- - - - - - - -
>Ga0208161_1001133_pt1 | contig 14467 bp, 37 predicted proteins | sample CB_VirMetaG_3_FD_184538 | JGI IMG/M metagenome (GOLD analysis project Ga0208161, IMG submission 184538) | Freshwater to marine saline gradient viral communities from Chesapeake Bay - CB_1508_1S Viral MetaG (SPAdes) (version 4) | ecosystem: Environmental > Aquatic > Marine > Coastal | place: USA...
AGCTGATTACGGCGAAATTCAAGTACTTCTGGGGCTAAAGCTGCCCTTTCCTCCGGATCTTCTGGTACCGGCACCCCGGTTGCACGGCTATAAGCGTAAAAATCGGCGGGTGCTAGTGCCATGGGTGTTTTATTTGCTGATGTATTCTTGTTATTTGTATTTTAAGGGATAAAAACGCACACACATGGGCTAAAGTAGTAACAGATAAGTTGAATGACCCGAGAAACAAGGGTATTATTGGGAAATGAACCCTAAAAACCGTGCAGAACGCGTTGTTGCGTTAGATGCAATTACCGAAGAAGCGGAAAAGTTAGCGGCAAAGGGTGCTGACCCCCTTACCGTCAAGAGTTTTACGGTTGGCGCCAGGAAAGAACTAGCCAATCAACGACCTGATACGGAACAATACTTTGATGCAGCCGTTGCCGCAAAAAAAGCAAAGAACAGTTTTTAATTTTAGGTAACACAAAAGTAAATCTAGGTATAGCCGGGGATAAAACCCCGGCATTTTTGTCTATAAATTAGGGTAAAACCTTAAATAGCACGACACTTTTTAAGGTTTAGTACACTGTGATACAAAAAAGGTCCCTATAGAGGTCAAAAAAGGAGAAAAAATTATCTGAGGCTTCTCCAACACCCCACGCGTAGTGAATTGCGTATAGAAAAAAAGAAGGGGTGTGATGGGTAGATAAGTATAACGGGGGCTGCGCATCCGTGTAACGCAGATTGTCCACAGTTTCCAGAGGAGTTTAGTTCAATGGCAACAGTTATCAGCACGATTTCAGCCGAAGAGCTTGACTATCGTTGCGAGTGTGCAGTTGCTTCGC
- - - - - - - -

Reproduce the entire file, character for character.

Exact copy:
>Ga0208161_1001133_pt1 | contig 14467 bp, 37 predicted proteins | sample CB_VirMetaG_3_FD_184538 | JGI IMG/M metagenome (GOLD analysis project Ga0208161, IMG submission 184538) | Freshwater to marine saline gradient viral communities from Chesapeake Bay - CB_1508_1S Viral MetaG (SPAdes) (version 4) | ecosystem: Environmental > Aquatic > Marine > Coastal | place: USA...
AGCTGATTACGGCGAAATTCAAGTACTTCTGGGGCTAAAGCTGCCCTTTCCTCCGGATCTTCTGGTACCGGCACCCCGGTTGCACGGCTATAAGCGTAAAAATCGGCGGGTGCTAGTGCCATGGGTGTTTTATTTGCTGATGTATTCTTGTTATTTGTATTTTAAGGGATAAAAACGCACACACATGGGCTAAAGTAGTAACAGATAAGTTGAATGACCCGAGAAACAAGGGTATTATTGGGAAATGAACCCTAAAAACCGTGCAGAACGCGTTGTTGCGTTAGATGCAATTACCGAAGAAGCGGAAAAGTTAGCGGCAAAGGGTGCTGACCCCCTTACCGTCAAGAGTTTTACGGTTGGCGCCAGGAAAGAACTAGCCAATCAACGACCTGATACGGAACAATACTTTGATGCAGCCGTTGCCGCAAAAAAAGCAAAGAACAGTTTTTAATTTTAGGTAACACAAAAGTAAATCTAGGTATAGCCGGGGATAAAACCCCGGCATTTTTGTCTATAAATTAGGGTAAAACCTTAAATAGCACGACACTTTTTAAGGTTTAGTACACTGTGATACAAAAAAGGTCCCTATAGAGGTCAAAAAAGGAGAAAAAATTATCTGAGGCTTCTCCAACACCCCACGCGTAGTGAATTGCGTATAGAAAAAAAGAAGGGGTGTGATGGGTAGATAAGTATAACGGGGGCTGCGCATCCGTGTAACGCAGATTGTCCACAGTTTCCAGAGGAGTTTAGTTCAATGGCAACAGTTATCAGCACGATTTCAGCCGAAGAGCTTGACTATCGTTGCGAGTGTGCAGTTGCTTCGC